Is Brexit a Defeat for Europe?

The judgment is out, Brexit is a defeat for Europe and the European project. And for America too. It will weaken the European Union on the international scene and slow down integration. That, at least, is the judgment you find in the major American and English press. 

The New York Times, for one, came out (29 January) with an alarming article by Steven Erlanger, Pulitzer Prize winner and chief diplomatic correspondent in Europe, with a telling title: Brexit Is Here, and It’s a Texas-Size Defeat for the E.U. The subheading aptly conveys his main point:

“The loss of such a rich, sizable, powerful member state will weaken the European Union’s momentum and its diplomatic weight”. 

Ian Lesser, a former American diplomat who is now the director of the German Marshall Fund’s Brussels office, neatly sums it up: 

“It’s a defeat for everyone — for the European project, for Britain’s position in the world and for American interests, since the U.S. was the beneficiary of Britain in the E.U.” 

How true is all this? Is Brexit really a defeat for the European project? Or is it, on the contrary, a shot-in-the-arm, just what was needed to revive the European dream?

First, let’s be clear about this: It’s much too early to tell. 

We need at least three years of effective Brexit. In other words, we need to be well past the 2020 December deadline now set for the exit negotiations. Assuming they have reached a “happy conclusion” and that the UK is effectively out of the EU at that date, we would still be unable to assess the full economic and diplomatic impact of Brexit before 2024 or 2025.

Many factors come into play here. First, America’s reaction. Second, the EU reaction. What will be the impact of Britain’s withdrawal from the EU? Assuming the UK does not break apart with Scotland voting to become independent (and joining the EU) or Northern Ireland collapsing into another round of catastrophic “troubles”, some sort of an answer is discernible, using the available economic and geopolitical data.

Independence rally Edinburgh, September 2013, with Nicola Sturgeon (bottom center). A return to those days is not impossible. Photo: 1789-Flickr  cc

Brexit Impact on the EU 

Consider the “classic argument” that Britain has played a useful role in smoothing out EU internal tensions. Mark Leonard, the director of the European Council on Foreign Relations expresses this idea best:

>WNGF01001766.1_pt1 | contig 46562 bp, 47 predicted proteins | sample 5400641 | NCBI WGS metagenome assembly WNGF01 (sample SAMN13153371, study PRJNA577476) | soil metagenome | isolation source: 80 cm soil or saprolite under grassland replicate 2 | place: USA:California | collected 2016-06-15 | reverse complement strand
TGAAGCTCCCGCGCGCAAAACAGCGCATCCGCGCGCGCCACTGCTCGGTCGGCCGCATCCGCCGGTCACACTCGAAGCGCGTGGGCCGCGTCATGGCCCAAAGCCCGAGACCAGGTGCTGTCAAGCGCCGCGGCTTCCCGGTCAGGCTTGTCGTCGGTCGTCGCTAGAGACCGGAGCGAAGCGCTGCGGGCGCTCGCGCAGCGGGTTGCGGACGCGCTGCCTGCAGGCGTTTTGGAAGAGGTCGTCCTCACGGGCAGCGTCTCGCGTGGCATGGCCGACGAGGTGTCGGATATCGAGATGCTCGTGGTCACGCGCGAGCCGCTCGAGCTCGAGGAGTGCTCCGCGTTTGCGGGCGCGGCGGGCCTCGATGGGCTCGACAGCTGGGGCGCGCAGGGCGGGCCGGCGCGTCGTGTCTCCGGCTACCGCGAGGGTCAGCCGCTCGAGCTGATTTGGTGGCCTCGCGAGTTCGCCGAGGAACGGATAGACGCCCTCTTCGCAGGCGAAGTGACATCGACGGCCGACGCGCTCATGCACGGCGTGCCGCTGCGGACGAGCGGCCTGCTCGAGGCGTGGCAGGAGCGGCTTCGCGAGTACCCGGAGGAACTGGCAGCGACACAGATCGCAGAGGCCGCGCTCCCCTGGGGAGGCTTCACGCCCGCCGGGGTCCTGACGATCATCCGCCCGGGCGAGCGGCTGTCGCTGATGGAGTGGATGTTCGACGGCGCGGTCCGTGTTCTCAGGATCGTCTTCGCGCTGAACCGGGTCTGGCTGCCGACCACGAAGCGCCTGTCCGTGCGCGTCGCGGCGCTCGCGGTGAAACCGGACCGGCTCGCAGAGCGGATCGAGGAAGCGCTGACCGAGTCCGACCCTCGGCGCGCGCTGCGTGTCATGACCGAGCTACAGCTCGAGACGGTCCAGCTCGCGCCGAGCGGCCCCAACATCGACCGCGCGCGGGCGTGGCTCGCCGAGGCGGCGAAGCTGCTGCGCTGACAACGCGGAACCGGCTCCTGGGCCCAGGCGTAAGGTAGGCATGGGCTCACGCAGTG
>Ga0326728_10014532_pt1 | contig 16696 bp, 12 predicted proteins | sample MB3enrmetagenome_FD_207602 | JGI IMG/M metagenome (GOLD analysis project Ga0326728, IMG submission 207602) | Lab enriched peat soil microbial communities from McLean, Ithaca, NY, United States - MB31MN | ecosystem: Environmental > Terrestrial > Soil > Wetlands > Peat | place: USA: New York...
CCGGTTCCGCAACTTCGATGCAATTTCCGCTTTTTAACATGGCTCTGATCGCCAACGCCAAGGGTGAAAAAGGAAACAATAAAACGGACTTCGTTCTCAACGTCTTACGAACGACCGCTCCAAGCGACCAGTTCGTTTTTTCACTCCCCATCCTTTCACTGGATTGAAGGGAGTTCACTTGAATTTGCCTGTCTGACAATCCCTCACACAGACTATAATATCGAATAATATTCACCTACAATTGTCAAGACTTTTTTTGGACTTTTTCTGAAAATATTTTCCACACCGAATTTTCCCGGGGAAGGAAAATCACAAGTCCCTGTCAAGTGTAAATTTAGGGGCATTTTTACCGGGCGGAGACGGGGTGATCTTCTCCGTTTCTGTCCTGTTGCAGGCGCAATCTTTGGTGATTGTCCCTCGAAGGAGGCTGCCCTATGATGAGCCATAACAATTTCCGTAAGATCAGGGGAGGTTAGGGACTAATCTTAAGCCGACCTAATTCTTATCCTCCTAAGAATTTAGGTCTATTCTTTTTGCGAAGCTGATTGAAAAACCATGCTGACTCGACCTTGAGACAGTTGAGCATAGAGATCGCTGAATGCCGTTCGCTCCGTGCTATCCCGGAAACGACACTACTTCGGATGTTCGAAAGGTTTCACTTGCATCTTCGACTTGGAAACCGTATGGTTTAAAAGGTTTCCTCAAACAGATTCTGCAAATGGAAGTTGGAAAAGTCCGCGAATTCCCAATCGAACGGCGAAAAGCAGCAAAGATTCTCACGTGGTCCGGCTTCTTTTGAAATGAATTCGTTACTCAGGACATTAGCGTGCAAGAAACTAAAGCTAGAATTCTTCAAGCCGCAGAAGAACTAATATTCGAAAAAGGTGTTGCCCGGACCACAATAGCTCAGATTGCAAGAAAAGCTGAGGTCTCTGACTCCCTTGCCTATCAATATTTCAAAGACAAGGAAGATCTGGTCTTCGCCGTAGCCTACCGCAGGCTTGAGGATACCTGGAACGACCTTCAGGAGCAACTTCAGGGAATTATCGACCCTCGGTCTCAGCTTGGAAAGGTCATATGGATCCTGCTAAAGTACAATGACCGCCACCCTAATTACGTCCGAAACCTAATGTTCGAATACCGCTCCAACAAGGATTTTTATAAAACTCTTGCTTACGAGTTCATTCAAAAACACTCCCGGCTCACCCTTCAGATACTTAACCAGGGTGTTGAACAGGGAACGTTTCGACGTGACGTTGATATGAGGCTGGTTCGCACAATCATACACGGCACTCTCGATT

Britain’s departure, he said “changes the balance within the E.U. and creates a power vacuum. The absence of Britain will make the relationship between France and Germany even more toxic. But it also destabilizes a lot of the countries, like the Dutch and the Nordics, on issues like the free market, anti-Russia policy, and trans-Atlanticism. And it will further the imbalance between the eurozone and non-eurozone countries, leaving those like Poland, Sweden and Denmark more exposed.’’

But what if Britain’s presence actually acted as a brake on the European project? 

This is a point none of these (Anglo-Saxon) experts are raising. Yet, again and again, the British have slowed down the move towards a stronger Europe, never entering in any of the pacts going in the direction of greater integration, from the Euro to Schengen.

A 2018 report commissioned by the European Parliament to an independent team of academics, assessed the role played by the UK in five key areas: the internal market; social policy; the area of freedom, security and justice; foreign, security and defense cooperation; and the Eurozone. 

The team found that, while the UK’s influence was positive for the single market whenever it aligned with its own free trade policies, “in some areas the UK has delayed or blocked European integration, making it more of an awkward partner in European integration than most other Member States have been.” And it concluded that “while the EU is unlikely to disintegrate because of the UK’s withdrawal, significant systemic challenges remain” for the EU.